September 27, 2005

Fire Engines and Ethics

While driving home from work on Friday, I looked in my rear-view mirror to see 4 fire engines with lights flashing and sirens blaring. Traffic was heavy - it has been so since Katrina brought an influx of 10,000 to 20,000 evacuees and emergency personnel to this area. Fortunately, there was enough room for us to move to the shoulder of the road to let the trucks by. At least there would have been room if my fellow drivers had chosen to move over. Sitting on the shoulder of the road, I realized that many of the drivers were making no attempt to let the fire engines by.

In asking myself why I had pulled to the shoulder, two reasons occurred to me. First, I knew it was the law. Drivers are expected to let emergency vehicles by when they have their lights and sirens on. This is a legal issue in that lack of compliance carries penalties. This was probably in the back of my mind somewhere as I pulled over. In fact, the primary reason I pulled over had nothing to do with the law. I pulled over because it was the right thing to do in an ethical/moral sense. In putting myself in the shoes of the people who were in trouble and had prompted the emergency response, I knew that rapid aid might make the difference between life and death or at least between minor and major suffering. If I was in their situation, I would want a fast response. Thus, I behaved in the way I would want others to behave if my life was on the line - I got the hell out of the way to let the fire trucks by.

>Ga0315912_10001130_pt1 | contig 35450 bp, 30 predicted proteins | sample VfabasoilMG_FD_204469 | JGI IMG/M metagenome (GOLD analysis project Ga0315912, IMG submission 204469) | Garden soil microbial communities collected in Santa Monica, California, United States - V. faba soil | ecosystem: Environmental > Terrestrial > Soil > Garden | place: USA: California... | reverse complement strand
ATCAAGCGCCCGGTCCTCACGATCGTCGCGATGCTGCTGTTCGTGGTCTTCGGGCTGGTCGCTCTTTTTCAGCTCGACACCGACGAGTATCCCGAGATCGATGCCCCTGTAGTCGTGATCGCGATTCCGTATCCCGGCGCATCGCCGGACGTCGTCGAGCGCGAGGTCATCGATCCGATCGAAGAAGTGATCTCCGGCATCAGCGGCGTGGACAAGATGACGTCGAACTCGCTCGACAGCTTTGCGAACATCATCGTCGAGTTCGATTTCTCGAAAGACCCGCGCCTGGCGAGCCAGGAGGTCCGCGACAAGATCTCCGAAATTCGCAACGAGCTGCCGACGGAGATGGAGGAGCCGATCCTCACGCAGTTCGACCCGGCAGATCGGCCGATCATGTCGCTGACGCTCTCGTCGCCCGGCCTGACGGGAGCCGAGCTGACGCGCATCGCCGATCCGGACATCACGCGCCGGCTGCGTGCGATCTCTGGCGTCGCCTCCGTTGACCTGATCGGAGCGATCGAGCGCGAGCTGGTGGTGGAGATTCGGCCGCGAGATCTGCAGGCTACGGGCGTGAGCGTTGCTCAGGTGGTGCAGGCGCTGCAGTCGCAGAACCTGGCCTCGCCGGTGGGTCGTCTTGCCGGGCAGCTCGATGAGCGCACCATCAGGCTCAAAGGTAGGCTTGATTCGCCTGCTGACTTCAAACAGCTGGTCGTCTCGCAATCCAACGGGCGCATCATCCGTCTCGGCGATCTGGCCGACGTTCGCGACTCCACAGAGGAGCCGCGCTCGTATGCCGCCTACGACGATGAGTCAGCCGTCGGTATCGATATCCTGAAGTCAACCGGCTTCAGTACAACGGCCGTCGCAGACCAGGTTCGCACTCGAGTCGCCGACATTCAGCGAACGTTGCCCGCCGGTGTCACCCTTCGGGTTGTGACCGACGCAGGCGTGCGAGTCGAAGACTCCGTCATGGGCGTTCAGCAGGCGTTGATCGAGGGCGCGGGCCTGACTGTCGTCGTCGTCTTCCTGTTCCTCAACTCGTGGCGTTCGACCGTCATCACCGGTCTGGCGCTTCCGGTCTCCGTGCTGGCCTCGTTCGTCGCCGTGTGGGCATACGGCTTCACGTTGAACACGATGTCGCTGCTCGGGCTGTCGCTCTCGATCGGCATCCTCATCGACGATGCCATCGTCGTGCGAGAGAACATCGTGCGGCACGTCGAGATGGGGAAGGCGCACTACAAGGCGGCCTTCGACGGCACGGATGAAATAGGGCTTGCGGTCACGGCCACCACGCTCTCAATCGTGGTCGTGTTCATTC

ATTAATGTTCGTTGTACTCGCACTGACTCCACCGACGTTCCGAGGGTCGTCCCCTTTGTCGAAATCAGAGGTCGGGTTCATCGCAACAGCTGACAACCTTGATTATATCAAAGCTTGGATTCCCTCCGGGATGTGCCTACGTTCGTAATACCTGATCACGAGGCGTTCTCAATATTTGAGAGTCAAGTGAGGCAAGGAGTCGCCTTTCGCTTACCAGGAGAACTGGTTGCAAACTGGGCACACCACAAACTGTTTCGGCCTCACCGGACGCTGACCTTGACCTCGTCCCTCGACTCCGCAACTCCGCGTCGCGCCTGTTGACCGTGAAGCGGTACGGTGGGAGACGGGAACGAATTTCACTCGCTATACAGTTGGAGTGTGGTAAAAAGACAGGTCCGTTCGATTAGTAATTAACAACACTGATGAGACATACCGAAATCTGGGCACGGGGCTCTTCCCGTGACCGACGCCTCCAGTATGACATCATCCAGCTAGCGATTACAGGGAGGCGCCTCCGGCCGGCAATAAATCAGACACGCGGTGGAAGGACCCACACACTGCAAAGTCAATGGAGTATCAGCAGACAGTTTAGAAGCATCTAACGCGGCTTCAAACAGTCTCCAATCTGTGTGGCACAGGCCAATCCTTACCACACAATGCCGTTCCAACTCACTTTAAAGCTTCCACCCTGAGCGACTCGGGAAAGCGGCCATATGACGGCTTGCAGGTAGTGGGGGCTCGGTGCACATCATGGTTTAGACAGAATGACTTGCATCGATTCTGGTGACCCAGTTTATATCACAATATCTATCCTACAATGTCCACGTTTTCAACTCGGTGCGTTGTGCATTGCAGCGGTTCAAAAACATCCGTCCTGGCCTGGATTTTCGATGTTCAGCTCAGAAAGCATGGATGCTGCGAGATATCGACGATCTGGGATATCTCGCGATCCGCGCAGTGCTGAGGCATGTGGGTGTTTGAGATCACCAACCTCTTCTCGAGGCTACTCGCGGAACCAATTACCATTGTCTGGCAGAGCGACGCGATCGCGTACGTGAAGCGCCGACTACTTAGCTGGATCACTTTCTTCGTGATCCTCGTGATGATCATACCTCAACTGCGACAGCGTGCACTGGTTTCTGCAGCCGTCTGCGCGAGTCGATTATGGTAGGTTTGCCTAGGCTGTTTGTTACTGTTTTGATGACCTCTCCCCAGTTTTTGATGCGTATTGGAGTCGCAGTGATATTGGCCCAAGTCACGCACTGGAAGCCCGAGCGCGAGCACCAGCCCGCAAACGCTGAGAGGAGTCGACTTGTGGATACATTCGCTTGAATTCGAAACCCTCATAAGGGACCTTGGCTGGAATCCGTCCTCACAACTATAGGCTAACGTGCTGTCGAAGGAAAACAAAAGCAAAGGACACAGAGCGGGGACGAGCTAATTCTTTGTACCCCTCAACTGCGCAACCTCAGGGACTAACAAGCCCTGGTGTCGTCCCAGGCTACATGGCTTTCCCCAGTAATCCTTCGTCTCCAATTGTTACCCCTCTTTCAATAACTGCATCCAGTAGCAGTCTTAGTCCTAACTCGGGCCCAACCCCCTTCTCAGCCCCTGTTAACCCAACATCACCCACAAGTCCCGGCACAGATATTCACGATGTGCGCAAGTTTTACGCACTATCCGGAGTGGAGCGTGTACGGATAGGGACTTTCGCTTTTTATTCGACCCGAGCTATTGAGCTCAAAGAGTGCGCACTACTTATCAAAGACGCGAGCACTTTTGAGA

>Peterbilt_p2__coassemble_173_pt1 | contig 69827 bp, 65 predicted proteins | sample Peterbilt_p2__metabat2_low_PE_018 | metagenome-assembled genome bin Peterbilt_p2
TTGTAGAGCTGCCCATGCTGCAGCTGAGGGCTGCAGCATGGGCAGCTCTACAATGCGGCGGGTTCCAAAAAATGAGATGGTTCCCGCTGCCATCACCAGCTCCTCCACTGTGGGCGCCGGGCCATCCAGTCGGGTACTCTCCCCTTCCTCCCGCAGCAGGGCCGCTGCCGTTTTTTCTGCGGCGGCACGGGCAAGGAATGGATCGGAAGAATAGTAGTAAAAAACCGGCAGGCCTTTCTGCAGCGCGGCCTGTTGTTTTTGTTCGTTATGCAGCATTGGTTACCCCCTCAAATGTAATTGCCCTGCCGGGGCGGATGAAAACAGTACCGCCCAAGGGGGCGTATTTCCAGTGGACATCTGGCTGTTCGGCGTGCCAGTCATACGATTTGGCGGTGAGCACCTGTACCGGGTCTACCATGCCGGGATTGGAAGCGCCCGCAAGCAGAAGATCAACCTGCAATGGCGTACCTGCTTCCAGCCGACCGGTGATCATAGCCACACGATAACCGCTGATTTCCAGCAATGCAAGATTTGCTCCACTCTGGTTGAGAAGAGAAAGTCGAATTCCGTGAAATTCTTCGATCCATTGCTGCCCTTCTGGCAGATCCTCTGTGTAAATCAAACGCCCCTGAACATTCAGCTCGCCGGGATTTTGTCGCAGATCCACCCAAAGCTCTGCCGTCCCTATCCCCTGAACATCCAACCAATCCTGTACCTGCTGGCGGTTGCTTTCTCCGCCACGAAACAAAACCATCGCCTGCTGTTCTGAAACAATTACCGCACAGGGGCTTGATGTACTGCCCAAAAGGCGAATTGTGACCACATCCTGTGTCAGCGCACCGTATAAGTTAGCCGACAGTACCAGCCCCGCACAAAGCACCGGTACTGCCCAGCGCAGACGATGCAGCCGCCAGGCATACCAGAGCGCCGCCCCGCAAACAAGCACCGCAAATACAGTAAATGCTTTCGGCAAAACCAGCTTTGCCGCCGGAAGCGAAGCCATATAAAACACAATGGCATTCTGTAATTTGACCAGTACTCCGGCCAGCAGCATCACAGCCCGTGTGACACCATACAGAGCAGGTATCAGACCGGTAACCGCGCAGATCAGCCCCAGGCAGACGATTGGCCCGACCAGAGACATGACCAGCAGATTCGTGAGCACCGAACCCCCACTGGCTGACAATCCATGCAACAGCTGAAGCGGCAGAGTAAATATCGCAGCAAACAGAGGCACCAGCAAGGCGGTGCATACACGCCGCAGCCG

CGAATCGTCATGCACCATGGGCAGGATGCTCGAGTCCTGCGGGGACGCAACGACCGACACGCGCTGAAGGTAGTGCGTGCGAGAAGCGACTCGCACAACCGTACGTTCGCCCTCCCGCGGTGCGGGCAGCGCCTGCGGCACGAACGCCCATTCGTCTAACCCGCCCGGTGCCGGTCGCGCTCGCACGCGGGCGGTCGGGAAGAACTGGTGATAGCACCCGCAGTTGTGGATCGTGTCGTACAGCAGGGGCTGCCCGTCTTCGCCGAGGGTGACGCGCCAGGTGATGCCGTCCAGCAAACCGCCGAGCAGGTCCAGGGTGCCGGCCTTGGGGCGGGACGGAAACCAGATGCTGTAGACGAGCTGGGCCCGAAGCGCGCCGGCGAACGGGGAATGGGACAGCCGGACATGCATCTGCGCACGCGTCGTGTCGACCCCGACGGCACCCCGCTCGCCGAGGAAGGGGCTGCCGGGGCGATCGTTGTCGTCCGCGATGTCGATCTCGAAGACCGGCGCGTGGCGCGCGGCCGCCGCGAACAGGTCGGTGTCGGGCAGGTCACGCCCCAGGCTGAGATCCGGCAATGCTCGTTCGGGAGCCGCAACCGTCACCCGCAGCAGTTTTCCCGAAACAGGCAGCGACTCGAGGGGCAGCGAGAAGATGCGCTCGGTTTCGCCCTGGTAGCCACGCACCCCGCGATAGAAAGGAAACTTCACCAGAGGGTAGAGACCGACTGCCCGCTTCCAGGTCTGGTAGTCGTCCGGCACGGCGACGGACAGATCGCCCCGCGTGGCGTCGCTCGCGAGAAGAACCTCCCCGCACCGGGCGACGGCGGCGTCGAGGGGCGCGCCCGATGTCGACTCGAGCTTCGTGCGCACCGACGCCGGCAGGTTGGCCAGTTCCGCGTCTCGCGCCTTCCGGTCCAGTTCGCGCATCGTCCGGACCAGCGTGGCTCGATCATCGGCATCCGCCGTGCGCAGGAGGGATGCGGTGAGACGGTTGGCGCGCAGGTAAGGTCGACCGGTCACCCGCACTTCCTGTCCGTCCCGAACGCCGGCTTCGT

As I reflect on the probability that the overwhelming majority of my fellow drivers during this incident profess their Christianity (based on population statistics for this area), I am somewhat confused. As the atheist, I am supposed to be the one without morals. These other drivers, most of whom would identify as Christians, ignored the legal and moral/ethical implications of the situation. How can it be that the atheist demonstrated a higher level of morality?

Empathy refers to one's ability to put oneself in the shoes of others, to view the world from their eyes, to imagine experiencing their plight. My ability (and willingness) to empathize with others is a primary reason I engage in ethical behavior. Is is possible that empathy is a better motivator for ethical behavior than one's fear of imaginary supernatural beings?